Jasper Hobbes believes he is an assassin. He also believes demons were injected into his brain by the Illuminati, connecting him to the occult machinations of the Great Wyrm. Hospitalized once again for a psychotic break, Jasper is given an ultimatum—either continue his anti-psychotic drug therapy and accept what is real and what are delusions created by his disease, or be committed to a psychological hospital for the duration of his life.

In his struggle to avoid being pulled into a spiral of delusion, Jasper battles inhuman cosplayers, public transportation to…

Book cover of Hobbes and Bramhall on Liberty and Necessity

John T. Maier Author Of Options and Agency

From my list on defending the reality of free will.

Why am I passionate about this?

I'm a philosopher and psychotherapist, with a Ph.D. in Philosophy from Princeton. From the beginning of my work in philosophy, I have been interested in the nature of agency: what is it to be an agent, and how is agency even possible in the first place? These questions naturally drew me to the metaphysics of free will, as well as related topics in the logic and semantics of agentive modality (that is, the kind of possibility and necessity that is characteristic of agents). Much of my recent work has been on more clinical issues, especially on understanding addiction. I continue to be fascinated by fundamental topics in metaphysics, and especially the question of free will.

John's book list on defending the reality of free will

John T. Maier Why did John love this book?

This 17th-century debate remains both engaging and unresolved – testimony to the endurance of the free will problem.

Bramhall upholds a traditional view of free will, while Hobbes defends a more modern “materialist” view that is an ancestor to the views defended by List and Ismael above.

While many contemporary discussions of free will often focus on implications for moral responsibility, this debate is notable for the far broader range of considerations that the authors invoke, suggesting that the question of free will touches just about every aspect of our agency.

By Vere Chappell (editor), Thomas Hobbes, John Bramhall

Why should I read it?

1 author picked Hobbes and Bramhall on Liberty and Necessity as one of their favorite books, and they share why you should read it.

What is this book about?

Do human beings ever act freely, and if so what does freedom mean? Is everything that happens antecedently caused, and if so how is freedom possible? Is it right, even for God, to punish people for things that they cannot help doing? This volume presents the famous seventeenth-century controversy in which Thomas Hobbes and John Bramhall debate these questions and others. The complete texts of their initial contributions to the debate are included, together with selections from their subsequent replies to one another and from other works of Hobbes, in a collection that offers an illuminating commentary on issues still…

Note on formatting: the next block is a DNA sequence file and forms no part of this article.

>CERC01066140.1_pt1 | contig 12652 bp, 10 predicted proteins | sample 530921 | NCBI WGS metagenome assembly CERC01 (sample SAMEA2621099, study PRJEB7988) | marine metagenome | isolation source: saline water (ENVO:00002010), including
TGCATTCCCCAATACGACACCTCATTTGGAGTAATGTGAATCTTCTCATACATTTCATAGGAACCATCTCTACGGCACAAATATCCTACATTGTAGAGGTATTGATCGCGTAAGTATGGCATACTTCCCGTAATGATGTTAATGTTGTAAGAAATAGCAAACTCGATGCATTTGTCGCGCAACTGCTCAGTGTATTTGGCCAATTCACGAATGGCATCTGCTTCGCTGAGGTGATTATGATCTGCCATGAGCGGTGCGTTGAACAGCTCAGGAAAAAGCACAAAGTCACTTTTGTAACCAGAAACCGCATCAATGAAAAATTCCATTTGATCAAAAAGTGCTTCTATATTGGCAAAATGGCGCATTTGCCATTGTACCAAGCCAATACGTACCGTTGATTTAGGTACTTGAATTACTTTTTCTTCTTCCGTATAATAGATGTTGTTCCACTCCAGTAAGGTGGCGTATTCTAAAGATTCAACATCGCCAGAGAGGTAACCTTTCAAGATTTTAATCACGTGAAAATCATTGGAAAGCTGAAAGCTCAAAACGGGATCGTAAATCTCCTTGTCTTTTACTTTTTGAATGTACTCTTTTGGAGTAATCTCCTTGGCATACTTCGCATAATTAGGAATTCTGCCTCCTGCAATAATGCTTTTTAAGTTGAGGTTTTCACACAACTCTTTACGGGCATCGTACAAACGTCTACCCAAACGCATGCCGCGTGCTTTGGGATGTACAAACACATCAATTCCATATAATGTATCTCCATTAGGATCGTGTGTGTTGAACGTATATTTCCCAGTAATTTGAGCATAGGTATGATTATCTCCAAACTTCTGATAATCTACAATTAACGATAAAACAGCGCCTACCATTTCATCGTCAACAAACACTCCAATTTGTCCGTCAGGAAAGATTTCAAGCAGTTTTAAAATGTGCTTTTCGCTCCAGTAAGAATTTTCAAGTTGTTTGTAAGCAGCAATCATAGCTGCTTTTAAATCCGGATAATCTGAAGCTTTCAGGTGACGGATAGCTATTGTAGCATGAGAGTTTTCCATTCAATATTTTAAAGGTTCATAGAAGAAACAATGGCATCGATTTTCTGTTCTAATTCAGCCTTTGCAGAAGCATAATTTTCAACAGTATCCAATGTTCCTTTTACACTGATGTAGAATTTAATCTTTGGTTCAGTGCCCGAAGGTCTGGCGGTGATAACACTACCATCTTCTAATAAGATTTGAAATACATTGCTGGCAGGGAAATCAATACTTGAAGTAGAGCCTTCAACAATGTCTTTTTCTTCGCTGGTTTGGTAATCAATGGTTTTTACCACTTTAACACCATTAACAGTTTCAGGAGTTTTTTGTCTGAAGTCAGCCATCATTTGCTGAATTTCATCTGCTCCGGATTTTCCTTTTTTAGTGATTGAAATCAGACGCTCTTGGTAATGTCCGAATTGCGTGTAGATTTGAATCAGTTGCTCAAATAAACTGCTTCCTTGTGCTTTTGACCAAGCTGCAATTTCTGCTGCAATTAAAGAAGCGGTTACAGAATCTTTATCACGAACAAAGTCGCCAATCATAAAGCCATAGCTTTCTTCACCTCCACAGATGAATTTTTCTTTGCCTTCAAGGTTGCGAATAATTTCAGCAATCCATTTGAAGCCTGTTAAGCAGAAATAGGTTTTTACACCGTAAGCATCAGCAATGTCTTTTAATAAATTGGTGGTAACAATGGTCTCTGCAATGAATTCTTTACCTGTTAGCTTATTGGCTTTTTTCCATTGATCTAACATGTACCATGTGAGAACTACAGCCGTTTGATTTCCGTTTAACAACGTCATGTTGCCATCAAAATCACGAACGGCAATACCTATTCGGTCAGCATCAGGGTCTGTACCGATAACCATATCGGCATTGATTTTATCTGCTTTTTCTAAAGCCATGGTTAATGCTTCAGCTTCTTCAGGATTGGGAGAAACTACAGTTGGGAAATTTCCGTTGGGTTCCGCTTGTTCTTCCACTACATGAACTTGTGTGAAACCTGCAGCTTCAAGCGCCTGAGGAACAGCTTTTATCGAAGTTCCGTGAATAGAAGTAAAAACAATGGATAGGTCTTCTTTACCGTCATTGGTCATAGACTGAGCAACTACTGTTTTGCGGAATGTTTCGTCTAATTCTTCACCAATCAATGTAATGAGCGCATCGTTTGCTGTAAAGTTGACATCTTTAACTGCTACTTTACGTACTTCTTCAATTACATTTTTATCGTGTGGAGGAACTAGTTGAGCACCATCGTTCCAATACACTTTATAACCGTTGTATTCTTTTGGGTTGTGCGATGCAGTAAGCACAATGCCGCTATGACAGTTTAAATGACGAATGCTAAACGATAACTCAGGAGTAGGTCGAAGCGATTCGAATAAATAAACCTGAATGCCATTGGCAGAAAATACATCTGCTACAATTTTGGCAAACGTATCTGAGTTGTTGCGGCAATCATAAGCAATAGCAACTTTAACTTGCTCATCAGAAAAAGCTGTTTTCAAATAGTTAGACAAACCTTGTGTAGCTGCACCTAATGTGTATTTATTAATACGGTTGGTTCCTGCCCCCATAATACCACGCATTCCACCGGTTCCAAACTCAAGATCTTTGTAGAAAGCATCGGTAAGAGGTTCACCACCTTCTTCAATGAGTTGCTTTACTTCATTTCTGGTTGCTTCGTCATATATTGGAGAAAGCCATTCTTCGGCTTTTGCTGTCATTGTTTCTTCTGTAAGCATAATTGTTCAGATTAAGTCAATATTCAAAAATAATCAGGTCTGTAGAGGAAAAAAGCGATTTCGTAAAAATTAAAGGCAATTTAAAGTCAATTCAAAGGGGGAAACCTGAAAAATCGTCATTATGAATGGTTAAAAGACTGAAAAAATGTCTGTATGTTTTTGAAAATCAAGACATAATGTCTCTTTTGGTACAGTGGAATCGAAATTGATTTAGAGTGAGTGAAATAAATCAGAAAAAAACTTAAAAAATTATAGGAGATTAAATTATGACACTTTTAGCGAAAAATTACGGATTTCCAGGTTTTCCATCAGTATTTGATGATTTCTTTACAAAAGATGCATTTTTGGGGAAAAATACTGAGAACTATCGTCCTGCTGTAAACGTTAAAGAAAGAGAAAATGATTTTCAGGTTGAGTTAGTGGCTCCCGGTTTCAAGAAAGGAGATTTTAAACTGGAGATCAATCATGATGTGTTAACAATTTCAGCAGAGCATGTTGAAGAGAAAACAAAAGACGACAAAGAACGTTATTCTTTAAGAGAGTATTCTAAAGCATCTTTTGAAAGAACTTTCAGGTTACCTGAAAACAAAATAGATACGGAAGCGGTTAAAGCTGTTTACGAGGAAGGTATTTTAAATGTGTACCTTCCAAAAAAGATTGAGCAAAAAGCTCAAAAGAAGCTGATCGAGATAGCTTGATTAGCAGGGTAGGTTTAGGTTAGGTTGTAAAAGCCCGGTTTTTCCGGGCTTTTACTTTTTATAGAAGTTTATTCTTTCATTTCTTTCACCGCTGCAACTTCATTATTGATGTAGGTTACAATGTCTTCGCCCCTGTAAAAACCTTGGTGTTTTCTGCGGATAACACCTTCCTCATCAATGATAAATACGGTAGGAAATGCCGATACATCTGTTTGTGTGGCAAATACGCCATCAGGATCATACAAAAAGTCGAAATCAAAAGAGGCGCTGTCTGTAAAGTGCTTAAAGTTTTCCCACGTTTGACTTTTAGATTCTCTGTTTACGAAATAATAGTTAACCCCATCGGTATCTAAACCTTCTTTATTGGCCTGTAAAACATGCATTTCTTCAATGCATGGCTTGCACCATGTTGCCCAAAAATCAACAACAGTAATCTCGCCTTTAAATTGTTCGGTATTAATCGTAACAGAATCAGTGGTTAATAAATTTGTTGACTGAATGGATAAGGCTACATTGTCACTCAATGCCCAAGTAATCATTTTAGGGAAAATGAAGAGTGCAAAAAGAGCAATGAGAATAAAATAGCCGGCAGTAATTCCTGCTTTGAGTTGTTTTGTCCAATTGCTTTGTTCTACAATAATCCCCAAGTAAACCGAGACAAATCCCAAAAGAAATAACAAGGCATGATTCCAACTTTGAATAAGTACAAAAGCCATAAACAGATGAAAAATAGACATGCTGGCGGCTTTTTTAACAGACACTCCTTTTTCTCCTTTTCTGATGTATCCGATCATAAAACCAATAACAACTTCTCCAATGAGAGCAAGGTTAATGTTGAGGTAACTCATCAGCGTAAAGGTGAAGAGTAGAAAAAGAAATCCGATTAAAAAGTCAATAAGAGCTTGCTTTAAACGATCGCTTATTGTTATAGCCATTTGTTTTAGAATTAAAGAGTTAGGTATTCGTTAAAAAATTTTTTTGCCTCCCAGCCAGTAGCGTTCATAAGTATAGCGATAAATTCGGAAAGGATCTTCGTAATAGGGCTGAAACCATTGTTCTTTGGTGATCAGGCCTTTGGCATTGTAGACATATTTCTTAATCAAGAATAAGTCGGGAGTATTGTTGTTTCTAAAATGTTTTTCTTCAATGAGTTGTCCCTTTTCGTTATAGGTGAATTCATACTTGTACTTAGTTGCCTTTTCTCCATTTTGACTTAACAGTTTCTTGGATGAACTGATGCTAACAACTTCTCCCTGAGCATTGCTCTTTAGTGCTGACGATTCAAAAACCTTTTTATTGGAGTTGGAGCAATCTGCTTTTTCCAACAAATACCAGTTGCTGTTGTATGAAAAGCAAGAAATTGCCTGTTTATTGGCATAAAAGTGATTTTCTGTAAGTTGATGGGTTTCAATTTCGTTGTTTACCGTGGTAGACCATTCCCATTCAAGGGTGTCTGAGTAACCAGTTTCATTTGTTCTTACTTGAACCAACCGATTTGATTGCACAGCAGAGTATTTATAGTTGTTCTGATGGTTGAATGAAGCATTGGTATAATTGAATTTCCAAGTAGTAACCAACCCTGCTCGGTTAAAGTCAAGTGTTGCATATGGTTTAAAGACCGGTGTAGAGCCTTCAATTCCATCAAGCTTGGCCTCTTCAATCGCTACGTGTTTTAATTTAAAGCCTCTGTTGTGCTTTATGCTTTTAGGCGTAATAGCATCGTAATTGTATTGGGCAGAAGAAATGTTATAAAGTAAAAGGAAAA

Book cover of Brief Lives - Volume I

Ruth Brandon Author Of Surreal Lives: The Surrealists 1917-1945

From my list on group biographies.

Why am I passionate about this?

I love writing group biographies (I‘ve written four and my next book, Spellbound by Marcel: Duchamp, Love, and Art, will be another). I enjoy the intellectual scope they offer, the way they let you explore a world. I’m less interested in the details of individual lives than in the opportunity biography offers to explore social history, and group biography is particularly suited to that. They’re not easy to do, it’s no good putting down just one damn life after another, but I enjoy the challenge of finding the shape that will let me fit everyone’s personalities and ideas into a coherent story. 

Ruth's book list on group biographies

Ruth Brandon Why did Ruth love this book?

John Aubrey’s gossipy Lives allow us to glimpse the unofficial side of his famous contemporaries and near-contemporaries, among them Thomas Hobbes (whom he knew), Shakespeare (who died ten years before he was born), Sir Walter Raleigh, and many others. You can dip in and out, and if you haven’t read them, this is a treat in store.

By John Aubrey,

Why should I read it?

1 author picked Brief Lives - Volume I as one of their favorite books, and they share why you should read it.

What is this book about?

"Brief Lives - Volume I" from John Aubrey. English antiquary, natural philosopher and writer (1626 – 1697).

Book cover of It's a Magical World: A Calvin and Hobbes Collection

Howard McWilliam Author Of Just SNOW Already!

From my list on illustrated stories packed full of snow.

Why am I passionate about this?

I’ve loved snow for as long as I can remember: a childhood enthusiasm which has not dimmed one bit in adulthood. When those flakes flutter silently from the sky I feel a thrill just like an eight-year-old getting the day off school, a feeling that I try to convey in Just Snow Already! I adore snow scenes depicted in art and children’s illustrations when that magic is transferred to the page… and unlike the real thing, you can enjoy it with a hot drink and warm toes. 

Howard's book list on illustrated stories packed full of snow

Howard McWilliam Why did Howard love this book?

Like millions of others, I grieved when the magnificent Calvin & Hobbes cartoon strip came to an end. So, this last published collection was one to savour.

I loved how Bill Watterson would draw snowy scenes, bringing them to life with a few ragged strokes of India ink, and there are few better examples than the last strip he ever created, which closes this book.